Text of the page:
The Future Glory of Zion.

12 But thou, O Lord, shalt endure for ever; and thy remembrance unto all generations.   13 Thou shalt arise, and have mercy upon Zion: for the time to favour her, yea, the set time, is come.   14 For thy servants take pleasure in her stones, and favour the dust thereof.   15 So the heathen shall fear the name of the Lord, and all the kings of the earth thy glory.   16 When the Lord shall build up Zion, he shall appear in his glory.   17 He will regard the prayer of the destitute, and not despise their prayer.   18 This shall be written for the generation to come: and the people which shall be created shall praise the Lord.   19 For he hath looked down from the height of his sanctuary; from heaven did the Lord behold the earth;   20 To hear the groaning of the prisoner; to loose those that are appointed to death;   21 To declare the name of the Lord in Zion, and his praise in Jerusalem;   22 When the people are gathered together, and the kingdoms, to serve the Lord.

Many exceedingly great and precious comforts are here thought of, and mustered up, to balance the foregoing complaints; for unto the upright there arises light in the darkness, so that, though they are cast down, they are not in despair. It is bad with the psalmist himself, bad with the people of God; but he has many considerations to revive himself with.

I. We are dying creatures, and our interests and comforts are dying, but God is an everliving everlasting God (v. 12): "My days are like a shadow; there is no remedy; night is coming upon me; but, thou, O Lord! shalt endure for ever. Our life is transient, but thine is permanent; our friends die, but thou our God diest not; what threatened us cannot touch thee; our names will be written in the dust and buried in oblivion, but thy remembrance shall be unto all generations; to the end of time, nay, to eternity, thou shalt be known and honoured." A good man loves God better than himself, and therefore can balance his own sorrow and death with the pleasing thought of the unchangeable blessedness of the Eternal Mind. God endures forever, his church's faithful patron and protector; and, his honour and perpetual remembrance being very much bound up in her interests, we may be confident that they shall not be neglected.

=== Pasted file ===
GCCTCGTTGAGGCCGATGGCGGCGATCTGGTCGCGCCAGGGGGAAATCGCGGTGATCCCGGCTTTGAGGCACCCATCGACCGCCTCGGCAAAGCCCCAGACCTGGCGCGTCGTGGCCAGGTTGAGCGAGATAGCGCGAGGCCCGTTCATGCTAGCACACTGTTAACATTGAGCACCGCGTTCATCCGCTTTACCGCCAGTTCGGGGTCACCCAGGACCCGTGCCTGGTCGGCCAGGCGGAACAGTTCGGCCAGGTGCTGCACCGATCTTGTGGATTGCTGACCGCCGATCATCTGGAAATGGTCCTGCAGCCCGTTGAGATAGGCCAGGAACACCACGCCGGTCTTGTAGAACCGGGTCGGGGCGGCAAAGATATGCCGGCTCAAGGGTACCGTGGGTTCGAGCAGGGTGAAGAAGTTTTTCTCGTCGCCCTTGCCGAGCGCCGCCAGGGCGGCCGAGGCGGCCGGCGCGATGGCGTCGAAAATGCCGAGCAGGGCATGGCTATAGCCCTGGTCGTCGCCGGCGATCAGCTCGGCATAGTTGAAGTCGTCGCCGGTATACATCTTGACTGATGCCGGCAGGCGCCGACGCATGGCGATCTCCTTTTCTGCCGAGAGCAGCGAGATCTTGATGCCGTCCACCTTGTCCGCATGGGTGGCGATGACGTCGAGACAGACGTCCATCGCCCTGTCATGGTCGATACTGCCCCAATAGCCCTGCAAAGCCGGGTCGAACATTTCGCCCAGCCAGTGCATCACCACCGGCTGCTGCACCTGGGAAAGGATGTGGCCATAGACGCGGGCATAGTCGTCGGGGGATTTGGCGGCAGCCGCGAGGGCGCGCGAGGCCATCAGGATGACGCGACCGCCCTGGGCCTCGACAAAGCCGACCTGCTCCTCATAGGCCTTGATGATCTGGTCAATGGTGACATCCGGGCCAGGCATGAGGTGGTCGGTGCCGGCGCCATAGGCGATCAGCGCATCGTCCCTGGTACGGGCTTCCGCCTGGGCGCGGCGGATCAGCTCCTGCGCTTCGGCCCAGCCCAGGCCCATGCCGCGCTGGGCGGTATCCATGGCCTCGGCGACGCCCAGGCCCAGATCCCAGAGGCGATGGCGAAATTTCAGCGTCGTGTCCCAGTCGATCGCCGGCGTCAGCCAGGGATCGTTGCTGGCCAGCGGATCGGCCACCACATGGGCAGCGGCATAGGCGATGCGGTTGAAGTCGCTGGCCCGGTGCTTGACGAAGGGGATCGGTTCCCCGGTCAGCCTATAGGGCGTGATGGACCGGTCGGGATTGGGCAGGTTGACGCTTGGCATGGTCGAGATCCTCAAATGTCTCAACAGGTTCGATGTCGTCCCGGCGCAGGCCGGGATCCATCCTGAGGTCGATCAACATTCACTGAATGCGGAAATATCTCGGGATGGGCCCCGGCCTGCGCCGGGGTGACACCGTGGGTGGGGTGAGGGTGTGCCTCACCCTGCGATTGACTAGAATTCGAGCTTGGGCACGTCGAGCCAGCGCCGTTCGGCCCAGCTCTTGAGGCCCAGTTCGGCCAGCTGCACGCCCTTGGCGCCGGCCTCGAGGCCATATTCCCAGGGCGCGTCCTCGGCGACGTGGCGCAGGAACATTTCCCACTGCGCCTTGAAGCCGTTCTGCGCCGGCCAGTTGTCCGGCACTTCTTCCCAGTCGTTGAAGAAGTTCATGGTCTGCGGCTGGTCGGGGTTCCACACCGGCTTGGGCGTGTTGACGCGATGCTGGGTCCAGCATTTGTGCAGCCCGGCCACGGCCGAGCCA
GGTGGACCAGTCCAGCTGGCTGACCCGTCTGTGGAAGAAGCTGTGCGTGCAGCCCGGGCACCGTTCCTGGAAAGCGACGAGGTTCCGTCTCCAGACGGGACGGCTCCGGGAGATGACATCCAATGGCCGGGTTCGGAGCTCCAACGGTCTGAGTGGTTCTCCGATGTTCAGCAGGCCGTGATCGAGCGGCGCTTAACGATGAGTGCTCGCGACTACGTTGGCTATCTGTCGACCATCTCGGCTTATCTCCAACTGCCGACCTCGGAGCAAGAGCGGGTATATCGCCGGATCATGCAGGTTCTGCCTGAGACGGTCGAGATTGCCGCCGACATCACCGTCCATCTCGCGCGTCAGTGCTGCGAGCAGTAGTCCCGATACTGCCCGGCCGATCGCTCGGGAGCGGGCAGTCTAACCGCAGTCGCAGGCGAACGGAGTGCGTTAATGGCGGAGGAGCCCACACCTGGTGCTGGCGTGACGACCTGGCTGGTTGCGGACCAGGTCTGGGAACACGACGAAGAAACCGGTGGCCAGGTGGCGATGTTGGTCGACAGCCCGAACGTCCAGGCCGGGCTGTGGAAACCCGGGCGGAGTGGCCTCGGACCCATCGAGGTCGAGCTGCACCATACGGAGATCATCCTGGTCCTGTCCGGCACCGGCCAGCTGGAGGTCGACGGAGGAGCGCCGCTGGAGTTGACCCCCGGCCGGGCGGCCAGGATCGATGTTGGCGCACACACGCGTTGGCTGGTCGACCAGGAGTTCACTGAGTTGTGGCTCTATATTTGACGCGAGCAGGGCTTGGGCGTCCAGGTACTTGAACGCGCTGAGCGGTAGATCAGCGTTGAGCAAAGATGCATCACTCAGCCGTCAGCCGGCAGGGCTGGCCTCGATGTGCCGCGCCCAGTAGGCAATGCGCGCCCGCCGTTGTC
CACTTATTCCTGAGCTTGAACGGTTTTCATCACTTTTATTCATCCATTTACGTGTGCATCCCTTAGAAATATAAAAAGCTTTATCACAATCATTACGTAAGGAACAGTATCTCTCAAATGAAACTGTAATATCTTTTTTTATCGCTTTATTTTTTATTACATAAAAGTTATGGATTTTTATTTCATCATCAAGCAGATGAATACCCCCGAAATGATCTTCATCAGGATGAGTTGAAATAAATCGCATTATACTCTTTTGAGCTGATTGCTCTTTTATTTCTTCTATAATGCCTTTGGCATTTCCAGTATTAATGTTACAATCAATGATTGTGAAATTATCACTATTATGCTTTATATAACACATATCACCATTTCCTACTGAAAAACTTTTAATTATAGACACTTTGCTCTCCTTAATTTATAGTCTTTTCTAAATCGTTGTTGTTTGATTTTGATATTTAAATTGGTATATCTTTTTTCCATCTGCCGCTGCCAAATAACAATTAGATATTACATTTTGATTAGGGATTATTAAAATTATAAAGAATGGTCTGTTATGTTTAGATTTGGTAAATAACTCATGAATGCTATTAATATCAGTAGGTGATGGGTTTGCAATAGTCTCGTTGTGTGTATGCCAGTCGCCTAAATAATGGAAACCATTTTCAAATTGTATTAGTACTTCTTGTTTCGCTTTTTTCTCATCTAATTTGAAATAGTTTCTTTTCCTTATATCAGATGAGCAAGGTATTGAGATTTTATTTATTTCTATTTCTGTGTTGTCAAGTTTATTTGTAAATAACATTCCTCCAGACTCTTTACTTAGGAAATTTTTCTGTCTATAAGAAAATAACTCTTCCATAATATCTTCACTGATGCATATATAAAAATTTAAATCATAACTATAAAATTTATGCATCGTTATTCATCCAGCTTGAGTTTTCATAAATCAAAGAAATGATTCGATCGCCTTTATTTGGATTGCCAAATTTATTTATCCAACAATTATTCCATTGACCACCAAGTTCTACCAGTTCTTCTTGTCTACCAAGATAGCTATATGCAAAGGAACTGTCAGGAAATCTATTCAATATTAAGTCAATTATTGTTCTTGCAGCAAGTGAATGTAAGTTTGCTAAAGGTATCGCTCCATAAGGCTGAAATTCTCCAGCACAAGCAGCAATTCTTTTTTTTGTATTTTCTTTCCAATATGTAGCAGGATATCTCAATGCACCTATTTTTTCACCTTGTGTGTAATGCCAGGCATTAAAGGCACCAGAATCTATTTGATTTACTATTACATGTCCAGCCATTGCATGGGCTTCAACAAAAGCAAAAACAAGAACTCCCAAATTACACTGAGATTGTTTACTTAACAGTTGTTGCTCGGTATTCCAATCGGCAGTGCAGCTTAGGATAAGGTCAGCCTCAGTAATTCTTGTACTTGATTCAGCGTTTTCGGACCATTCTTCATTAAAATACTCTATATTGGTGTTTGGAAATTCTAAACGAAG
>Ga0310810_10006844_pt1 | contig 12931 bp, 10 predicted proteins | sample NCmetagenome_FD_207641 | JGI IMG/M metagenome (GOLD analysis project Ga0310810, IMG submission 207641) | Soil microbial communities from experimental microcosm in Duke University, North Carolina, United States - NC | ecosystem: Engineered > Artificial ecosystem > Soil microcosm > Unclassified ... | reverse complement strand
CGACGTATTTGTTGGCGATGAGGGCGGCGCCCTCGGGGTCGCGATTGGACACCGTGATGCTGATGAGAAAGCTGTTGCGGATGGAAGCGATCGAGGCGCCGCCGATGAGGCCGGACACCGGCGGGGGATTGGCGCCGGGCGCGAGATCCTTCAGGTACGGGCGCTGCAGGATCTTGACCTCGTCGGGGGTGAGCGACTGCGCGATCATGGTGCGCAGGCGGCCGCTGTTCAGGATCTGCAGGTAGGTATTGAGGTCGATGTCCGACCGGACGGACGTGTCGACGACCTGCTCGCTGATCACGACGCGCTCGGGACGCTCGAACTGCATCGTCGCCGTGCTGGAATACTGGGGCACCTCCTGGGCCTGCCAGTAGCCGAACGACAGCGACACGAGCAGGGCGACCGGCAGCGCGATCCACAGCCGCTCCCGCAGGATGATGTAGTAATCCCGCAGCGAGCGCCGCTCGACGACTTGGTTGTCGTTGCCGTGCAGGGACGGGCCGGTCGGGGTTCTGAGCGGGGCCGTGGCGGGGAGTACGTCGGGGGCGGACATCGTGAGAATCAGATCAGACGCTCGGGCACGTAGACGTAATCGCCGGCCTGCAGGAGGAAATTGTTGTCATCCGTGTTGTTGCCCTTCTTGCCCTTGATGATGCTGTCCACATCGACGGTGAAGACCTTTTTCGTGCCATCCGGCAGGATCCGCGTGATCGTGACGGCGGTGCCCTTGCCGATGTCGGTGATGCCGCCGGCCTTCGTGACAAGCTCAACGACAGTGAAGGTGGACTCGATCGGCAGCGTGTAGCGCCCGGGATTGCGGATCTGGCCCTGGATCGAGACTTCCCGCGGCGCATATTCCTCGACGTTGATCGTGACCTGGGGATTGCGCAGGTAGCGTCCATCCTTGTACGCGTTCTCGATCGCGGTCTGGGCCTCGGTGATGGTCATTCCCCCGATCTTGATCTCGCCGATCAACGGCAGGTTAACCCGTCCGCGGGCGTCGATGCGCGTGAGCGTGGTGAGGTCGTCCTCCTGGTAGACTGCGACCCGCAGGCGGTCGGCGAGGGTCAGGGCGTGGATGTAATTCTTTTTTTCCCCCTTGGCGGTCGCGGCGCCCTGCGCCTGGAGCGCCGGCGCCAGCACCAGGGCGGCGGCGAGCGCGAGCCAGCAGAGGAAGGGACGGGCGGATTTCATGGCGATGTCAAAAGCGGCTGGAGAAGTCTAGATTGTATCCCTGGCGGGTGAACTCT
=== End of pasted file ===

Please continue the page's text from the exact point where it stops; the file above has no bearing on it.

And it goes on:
II. Poor Zion is now in distress, but there will come a time for her relief and succour (v. 13): Thou shalt arise and have mercy upon Zion. The hope of deliverance is built upon the goodness of God--"Thou wilt have mercy upon Zion, for she has become an object of thy pity;" and upon the power of God--"Thou shalt arise and have mercy, shalt stir up thyself to do it, shalt do it in contempt of all the opposition made by the church's enemies." The zeal of the Lord of hosts shall do this. That which is very encouraging is that there is a time set for the deliverance of the church, which not only will come some time, but will come at the time appointed, the time which Infinite Wisdom has appointed (and therefore it is the best time) and which Eternal Truth has fixed it to, and therefore it is a certain time, and shall not be forgotten nor further adjourned. At the end of seventy years, the time to favour Zion, by delivering her from the daughter of Babylon, was to come, and at length it did come. Zion was now in ruins, that is, the temple that was built in the city of David: the favouring of Zion is the building of the temple up again, as it is explained, v. 16. This is expected from the favour of God; that will set all to rights, and nothing but that, and therefore Daniel prays (Dan. ix. 17), Cause thy face to shine upon thy sanctuary, which is desolate. The building up of Zion is as great a favour to any people as they can desire. No blessing more desirable to a ruined state than the restoring and re-establishing of their church-privileges. Now this is here wished for and longed for, 1. Because it would be a great rejoicing to Zion's friends (v. 14): Thy servants take pleasure even in the stones of the temple, though they were thrown down and scattered, and favour the dust, the very rubbish and ruins of it. Observe here, When the temple was ruined, yet the stones of it were to be had for a new building, and there were those who encouraged themselves with that, for they had a favour even for the dust of it. Those who truly love the church of God love it when it is in affliction as well as when it is in prosperity; and it is a good ground to hope that God will favour the ruins of Zion when he puts it into the heart of his people to favour them, and to show that they do so by their prayers and by their endeavours; as it is also a good plea with God for mercy for Zion that there are those who are so affectionately concerned for her, and are waiting for the salvation of the Lord. 2. Because it would have a good influence upon Zion's neighbours, v. 15. It will be a happy means perhaps of their conversion, at least of their conviction; for so the heathen shall fear the name of the Lord, shall have high thoughts of him and his people, and even the kings of the earth shall be affected with his glory. They shall have better thoughts of the church of God than they have had, when God by his providence thus puts an honour upon it; they shall be afraid of doing any thing against it when they see God taking its part; nay, they shall say, We will go with you, for we have seen that God is with you, Zech. viii. 23. Thus it is said (Esth. viii. 17) that many of the people of the land became Jews, for the fear of the Jews fell upon them. 3. Because it would redound to the honour of Zion's God (v. 16): When the Lord shall build up Zion. They take it for granted it will be done, for God himself has undertaken it, and he shall then appear in his glory; and for that reason all that have made his glory their highest end desire it and pray for it. Note, The edifying of the church will be the glorifying of God, and therefore we may be assured it will be done in the set time. Those that pray in faith, Father, glorify thy name, may receive the same answer to that prayer which was given to Christ himself by a voice from heaven, I have both glorified it and I will glorify it yet again, though now for a time it may be eclipsed.